In many corners of the San Fernando Valley apartment complexes are stacked side-by-side, main streets are jammed packed with cars, and strip mall signage break the skyline. In the middle of this dense urban sprawl lies a serene, lush natural space, which five years ago was anything but.
The Greenway sits on both sides of the Tujunga Wash, a channelized tributary to the Los Angeles River. A 2-mile walking path (round-trip) runs along the wash, spaced with benches and picnic tables on the south end. The smell of California Sage permeates the air, and swallows fly sporadically from cottonwood to cottonwood. Rather than chain-link, an "attractive" green fence runs along the edge of the wash. A stream running along the path, made to catch runoff when it rains, is dense with buckwheat, mulefat, and coyote brush.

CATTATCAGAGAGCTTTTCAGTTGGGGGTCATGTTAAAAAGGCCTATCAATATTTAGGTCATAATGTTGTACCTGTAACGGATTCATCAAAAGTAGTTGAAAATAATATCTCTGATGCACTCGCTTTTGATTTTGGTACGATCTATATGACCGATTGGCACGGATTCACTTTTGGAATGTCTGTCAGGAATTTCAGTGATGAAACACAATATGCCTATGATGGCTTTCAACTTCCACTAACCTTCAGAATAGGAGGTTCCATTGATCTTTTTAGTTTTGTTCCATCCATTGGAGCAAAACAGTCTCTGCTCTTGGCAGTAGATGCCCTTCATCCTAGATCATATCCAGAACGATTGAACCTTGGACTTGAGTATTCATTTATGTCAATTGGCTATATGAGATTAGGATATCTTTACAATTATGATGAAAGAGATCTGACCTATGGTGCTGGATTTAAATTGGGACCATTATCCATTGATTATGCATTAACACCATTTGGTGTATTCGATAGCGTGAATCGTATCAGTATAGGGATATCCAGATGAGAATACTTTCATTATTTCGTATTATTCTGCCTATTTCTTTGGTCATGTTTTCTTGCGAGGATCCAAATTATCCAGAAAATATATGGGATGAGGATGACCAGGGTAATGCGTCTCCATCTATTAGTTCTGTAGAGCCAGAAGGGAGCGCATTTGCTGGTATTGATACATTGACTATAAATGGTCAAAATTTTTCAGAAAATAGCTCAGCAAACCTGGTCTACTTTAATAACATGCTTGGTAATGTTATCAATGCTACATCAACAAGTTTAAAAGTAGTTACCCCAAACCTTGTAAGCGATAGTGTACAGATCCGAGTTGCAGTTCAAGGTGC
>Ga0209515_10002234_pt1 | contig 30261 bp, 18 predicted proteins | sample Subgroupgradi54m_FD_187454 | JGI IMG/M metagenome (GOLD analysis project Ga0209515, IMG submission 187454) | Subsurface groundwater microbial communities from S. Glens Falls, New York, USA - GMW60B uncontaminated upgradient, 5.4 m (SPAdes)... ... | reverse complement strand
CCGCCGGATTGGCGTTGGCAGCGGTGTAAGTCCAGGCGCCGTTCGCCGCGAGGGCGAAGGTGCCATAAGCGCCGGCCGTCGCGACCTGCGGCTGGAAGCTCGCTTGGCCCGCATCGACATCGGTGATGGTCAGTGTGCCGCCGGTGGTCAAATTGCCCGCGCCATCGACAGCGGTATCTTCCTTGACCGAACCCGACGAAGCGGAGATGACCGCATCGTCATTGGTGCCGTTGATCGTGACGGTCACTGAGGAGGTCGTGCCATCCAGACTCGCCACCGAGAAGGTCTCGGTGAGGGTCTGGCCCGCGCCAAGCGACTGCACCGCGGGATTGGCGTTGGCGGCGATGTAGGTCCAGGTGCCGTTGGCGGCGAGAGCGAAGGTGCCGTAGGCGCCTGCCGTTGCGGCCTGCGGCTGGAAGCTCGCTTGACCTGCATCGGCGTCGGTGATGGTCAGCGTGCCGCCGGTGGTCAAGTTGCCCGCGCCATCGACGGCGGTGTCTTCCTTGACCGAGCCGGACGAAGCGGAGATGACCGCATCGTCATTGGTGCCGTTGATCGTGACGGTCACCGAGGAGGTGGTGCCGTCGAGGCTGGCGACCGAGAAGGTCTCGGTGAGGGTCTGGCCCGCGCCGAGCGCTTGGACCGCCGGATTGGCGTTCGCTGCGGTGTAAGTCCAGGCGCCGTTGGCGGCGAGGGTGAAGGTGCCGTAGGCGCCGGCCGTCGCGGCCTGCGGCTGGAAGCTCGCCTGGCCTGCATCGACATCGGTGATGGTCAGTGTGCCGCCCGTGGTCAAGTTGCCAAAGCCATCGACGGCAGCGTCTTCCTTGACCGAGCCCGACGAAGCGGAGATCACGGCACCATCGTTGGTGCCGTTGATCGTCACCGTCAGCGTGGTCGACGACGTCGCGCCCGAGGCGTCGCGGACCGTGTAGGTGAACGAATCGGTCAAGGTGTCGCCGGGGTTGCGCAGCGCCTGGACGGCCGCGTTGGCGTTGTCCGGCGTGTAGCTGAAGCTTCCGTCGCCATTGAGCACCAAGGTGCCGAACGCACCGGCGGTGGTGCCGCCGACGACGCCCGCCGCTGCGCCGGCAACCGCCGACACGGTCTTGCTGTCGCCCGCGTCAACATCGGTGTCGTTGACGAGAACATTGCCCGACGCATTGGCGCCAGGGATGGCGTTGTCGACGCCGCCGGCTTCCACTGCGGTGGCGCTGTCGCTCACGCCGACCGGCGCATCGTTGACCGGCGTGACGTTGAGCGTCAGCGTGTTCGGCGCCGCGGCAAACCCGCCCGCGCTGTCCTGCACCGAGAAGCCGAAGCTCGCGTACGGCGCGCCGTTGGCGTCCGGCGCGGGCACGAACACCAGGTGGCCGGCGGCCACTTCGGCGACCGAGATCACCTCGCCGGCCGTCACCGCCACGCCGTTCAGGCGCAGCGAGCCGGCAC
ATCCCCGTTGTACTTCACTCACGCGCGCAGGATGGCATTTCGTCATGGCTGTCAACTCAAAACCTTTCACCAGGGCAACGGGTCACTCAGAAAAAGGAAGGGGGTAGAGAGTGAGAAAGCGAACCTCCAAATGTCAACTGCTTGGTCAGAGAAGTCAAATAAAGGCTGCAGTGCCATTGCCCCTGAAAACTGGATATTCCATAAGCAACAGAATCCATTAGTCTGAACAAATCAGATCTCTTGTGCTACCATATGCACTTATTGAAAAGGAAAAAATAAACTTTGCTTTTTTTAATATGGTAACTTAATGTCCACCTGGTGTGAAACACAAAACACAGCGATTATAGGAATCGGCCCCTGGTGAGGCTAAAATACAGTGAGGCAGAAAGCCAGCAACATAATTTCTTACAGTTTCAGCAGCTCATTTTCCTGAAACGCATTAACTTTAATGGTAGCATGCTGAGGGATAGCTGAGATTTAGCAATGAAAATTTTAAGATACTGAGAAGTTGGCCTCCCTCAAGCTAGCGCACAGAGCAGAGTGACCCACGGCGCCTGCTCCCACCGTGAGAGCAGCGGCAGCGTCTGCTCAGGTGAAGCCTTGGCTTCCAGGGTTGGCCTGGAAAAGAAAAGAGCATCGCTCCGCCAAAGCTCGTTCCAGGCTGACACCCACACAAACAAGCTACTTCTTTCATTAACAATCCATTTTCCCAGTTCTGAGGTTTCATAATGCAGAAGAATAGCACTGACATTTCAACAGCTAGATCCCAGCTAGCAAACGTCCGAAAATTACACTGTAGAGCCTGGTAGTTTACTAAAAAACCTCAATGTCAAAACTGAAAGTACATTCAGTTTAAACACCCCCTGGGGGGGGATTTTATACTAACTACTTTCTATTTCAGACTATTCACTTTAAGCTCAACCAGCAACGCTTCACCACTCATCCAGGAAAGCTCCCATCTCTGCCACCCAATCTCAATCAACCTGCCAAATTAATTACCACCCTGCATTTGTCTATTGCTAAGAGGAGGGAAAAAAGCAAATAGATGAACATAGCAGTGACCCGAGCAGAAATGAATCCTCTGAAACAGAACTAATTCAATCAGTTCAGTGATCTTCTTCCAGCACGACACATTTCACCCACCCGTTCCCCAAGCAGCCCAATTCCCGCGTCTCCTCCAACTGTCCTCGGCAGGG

In 2007 L.A. County Public Works restored this stretch of the wash, creating a stream to capture runoff and infiltrate the ground to feed the local aquifer. At Vanowen, a new portion of the stretch recently broke ground in a joint partnership with the U.S. Army Corps of Engineers, which, according to L.A. County Supervisor Zev Yaroslavsky, will be complete in five months, connecting the greenway to Sherman Way. Like the recent wetlands in South Los Angeles, it won't look like much to begin with, but given time to mature, it will look much like the current greenway.
Just south of the the greenway, across Oxnard Street along Coldwater Canyon Avenue, is the Great Wall of Los Angeles, the city's largest mural, which runs south along the wall of the wash for a half-mile.